It's commonly quoted that Sir Tim Berners-Lee was the man who 'invented the internet' at the turn of the 1990s. While this is only partially true, the reason behind why he developed his brand new system for communication is the same one that is still pushing the boundaries today - ease of collaboration.
But back in a time when Google wasn’t a verb, Amazon was just a rainforest and Tinder was something you started a campfire with, the internet was being devised and built for very different reasons than those it is commonly used for today.
Internet communication has its origins far earlier in history than many might think. As Cold War-inspired fears of communications blackouts from Soviet nuclear attacks weighed heavily on the United States, in the early 1960’s scientists had already developed the concept of ‘packet-switching’, a method for transmitting electronic data from one computer to another at distance. This would enable much better communication than the vulnerable phone lines should there be an attack.
Somewhat appropriately, the first message ever sent from one computer to another was an error. On 29th October 1969, the Advanced Research Projects Agency Network (ARPAnet) attempted to send the message ‘LOGIN’ from one device in California to the other in Stanford (each was about the size of a small house). The network crashed, with the Stanford computer only receiving ‘LOG’. Nonetheless, the idea had worked, and throughout the 1970s and 80s further developments were made, such as the Transmission Control Protocol and Internet Protocol, or TCP/IP, a communications model that set standards for how data could be transmitted between multiple networks.
While Sir Tim Berners-Lee didn’t conceive of the internet itself, he can best be described as the visionary ‘chef’ who bought together the composite ingredients to create the earliest version of the ‘web’ that we know today: the World Wide Web, complete with HTTP, URLs and the whole concept of websites and hyperlinks. But why did he do it? The answer: to meet the demand for automated information-sharing between scientists in universities and institutes around the world from his workplace at CERN in Geneva.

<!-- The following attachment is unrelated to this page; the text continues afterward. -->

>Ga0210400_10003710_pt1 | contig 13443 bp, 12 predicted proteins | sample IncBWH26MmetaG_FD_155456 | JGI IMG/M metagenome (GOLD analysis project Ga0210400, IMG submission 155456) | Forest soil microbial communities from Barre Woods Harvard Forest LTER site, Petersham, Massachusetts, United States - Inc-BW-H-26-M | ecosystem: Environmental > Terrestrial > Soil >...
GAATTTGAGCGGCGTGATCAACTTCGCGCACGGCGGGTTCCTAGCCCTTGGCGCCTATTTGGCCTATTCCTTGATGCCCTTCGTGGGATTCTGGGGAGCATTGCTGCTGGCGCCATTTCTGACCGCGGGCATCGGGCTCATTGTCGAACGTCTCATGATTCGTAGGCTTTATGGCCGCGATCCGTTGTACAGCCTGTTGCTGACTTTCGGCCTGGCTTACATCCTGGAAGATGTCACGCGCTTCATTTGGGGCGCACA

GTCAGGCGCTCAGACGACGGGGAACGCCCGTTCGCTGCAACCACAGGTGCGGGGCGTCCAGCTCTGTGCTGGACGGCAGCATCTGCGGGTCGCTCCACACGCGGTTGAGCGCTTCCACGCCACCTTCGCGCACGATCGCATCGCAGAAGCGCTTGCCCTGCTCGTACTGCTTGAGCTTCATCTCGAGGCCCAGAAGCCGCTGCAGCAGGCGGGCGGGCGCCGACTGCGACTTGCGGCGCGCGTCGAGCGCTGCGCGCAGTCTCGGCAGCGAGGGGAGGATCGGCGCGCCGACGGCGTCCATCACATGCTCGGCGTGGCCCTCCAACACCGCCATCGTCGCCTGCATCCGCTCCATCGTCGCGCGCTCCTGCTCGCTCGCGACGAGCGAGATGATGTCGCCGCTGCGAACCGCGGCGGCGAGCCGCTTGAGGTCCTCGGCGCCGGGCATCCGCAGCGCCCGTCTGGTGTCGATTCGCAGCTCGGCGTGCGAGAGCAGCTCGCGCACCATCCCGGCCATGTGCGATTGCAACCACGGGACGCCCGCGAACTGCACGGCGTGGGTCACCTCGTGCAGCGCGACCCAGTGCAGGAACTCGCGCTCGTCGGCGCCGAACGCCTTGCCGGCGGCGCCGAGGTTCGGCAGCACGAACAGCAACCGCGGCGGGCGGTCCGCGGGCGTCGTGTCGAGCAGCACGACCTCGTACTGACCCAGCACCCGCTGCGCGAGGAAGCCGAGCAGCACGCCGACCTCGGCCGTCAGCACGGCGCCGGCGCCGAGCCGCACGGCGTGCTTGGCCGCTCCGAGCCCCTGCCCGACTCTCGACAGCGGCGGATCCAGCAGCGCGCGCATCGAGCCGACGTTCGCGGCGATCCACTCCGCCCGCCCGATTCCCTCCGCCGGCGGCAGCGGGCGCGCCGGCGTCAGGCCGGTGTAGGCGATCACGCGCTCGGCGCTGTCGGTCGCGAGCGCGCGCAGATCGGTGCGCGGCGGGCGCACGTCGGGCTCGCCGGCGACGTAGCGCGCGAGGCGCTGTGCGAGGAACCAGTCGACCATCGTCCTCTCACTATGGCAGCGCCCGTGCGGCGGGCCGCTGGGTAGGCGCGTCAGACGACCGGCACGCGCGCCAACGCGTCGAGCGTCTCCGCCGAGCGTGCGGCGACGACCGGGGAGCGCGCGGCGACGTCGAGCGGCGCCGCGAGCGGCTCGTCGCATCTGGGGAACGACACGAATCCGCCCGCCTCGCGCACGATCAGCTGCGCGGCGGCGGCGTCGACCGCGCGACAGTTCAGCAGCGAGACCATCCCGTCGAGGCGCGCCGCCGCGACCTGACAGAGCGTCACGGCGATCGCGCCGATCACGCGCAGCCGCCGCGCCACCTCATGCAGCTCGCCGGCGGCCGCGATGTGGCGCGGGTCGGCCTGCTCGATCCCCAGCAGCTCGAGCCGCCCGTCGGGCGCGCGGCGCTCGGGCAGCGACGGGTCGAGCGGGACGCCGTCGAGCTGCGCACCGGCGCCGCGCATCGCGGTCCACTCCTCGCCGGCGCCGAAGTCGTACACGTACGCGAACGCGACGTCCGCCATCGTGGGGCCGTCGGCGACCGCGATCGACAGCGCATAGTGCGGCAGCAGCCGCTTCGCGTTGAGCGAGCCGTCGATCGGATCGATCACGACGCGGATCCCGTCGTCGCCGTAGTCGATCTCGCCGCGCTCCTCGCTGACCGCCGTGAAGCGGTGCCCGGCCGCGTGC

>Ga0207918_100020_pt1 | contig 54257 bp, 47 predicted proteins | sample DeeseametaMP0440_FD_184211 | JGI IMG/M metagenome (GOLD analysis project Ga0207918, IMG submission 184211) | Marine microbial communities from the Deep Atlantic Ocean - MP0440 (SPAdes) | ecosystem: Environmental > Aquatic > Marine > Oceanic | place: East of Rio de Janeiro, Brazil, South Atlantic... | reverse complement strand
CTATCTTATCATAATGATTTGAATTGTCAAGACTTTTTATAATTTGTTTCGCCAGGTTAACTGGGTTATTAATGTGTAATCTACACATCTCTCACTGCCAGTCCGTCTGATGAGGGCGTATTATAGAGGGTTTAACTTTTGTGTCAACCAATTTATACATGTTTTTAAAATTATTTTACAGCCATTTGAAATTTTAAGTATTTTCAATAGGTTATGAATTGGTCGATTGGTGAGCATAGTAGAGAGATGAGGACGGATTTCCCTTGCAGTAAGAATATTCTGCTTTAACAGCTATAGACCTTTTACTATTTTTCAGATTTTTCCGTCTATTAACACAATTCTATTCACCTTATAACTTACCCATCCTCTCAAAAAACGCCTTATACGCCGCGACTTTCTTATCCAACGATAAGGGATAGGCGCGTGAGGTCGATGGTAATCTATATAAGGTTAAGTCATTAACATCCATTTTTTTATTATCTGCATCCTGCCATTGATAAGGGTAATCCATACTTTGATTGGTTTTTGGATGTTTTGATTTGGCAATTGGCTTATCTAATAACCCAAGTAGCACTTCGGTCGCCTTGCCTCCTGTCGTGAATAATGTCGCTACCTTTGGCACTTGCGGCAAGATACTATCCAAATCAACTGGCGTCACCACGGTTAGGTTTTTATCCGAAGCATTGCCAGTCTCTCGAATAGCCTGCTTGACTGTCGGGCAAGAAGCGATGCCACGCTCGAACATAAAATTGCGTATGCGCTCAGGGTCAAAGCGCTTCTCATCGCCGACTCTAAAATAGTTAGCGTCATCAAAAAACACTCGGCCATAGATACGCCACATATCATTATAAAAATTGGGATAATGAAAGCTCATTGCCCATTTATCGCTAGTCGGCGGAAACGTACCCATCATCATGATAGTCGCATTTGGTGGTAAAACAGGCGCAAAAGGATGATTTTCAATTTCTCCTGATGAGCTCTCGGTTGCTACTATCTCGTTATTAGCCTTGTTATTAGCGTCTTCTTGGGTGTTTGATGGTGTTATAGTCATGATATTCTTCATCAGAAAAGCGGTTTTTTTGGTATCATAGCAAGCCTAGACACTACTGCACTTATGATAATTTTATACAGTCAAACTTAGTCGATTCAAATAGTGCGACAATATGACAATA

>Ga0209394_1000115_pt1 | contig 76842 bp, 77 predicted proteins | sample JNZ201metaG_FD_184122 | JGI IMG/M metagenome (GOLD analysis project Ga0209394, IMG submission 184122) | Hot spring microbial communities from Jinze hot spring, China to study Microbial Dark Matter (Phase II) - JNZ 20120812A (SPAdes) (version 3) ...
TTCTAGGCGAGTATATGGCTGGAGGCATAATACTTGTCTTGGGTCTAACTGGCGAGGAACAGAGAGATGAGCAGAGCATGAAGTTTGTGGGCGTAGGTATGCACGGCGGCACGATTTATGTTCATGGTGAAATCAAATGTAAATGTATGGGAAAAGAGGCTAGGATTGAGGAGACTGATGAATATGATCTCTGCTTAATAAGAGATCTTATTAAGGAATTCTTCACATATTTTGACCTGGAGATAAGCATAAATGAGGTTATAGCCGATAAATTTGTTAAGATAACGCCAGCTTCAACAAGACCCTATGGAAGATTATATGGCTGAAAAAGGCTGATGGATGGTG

The internet is now used for everything from e-commerce and communication to gaming. It’s difficult to conceive of any business or industry that doesn’t rely heavily on it in some way. And just like the reason for which it was invented, it still has a huge application in scientific research.
We live in the data age as much as we live in the digital age. With data strategy more and more important for organisations, research-driven institutions such as life sciences organisations are needing to up their game in terms of the technology used to communicate data to multiple people around the world. Enter cloud technology.
Cloud solutions are to the 21st century what the original internet was to the 20th. They are fast becoming the standard in which data sharing and transfer efficiencies are increased. This is vital in something like drug research which involves multiple organisations across a variety of geographies and can often be hindered by data being stored and forgotten about in one place while the same research is taking place elsewhere. This is of current relevance given the coronavirus pandemic and the time-critical race for a vaccine.
Using traditional pen and paper methods of data capture, even allied with spreadsheets, means manually transferring data between systems, which is time-consuming and can result in inaccurate data. Reports even estimate that employees can spend as much as 30 per cent of their workday searching for information. Inefficiencies and concerns around accuracy are rife and create significant business issues. With cloud technology, this data capture and sharing is automatic.
Rather than being limited by sending individual files to people, cloud platforms offer a way to bring together all data in a safe, secure and instantly accessible environment. Additionally, when linked to in-lab technologies, such as electronic laboratory notebooks (ELNs) and laboratory information management systems (LIMS), experimental data can also be uploaded the moment it is captured, minimizing human error.
This human error element is key. Research and data, along with the methods with which it is captured, must be meticulously documented from a compliance standpoint. It also needs to be easily and readily available for audits. Failure to meet these guidelines can result in significant financial penalties. With the cloud solution, applications can be embedded with technology to standardise all data logging and automatically fulfil regulatory requirements in a secure way with constant backing up. The ‘lost USB stick’ could well be a thing of the past with the data stored centrally and securely.
The original internet was fundamentally developed so scientists could communicate and access data from anywhere in the world. The advent of cloud technology, a natural evolution of the system, is once again being used for this exact purpose decades later. The need for humans to collaborate and communicate in ever more complex and widespread ways is pushing the technological boundaries ever further and will have a lasting impact on our efficiencies as a society.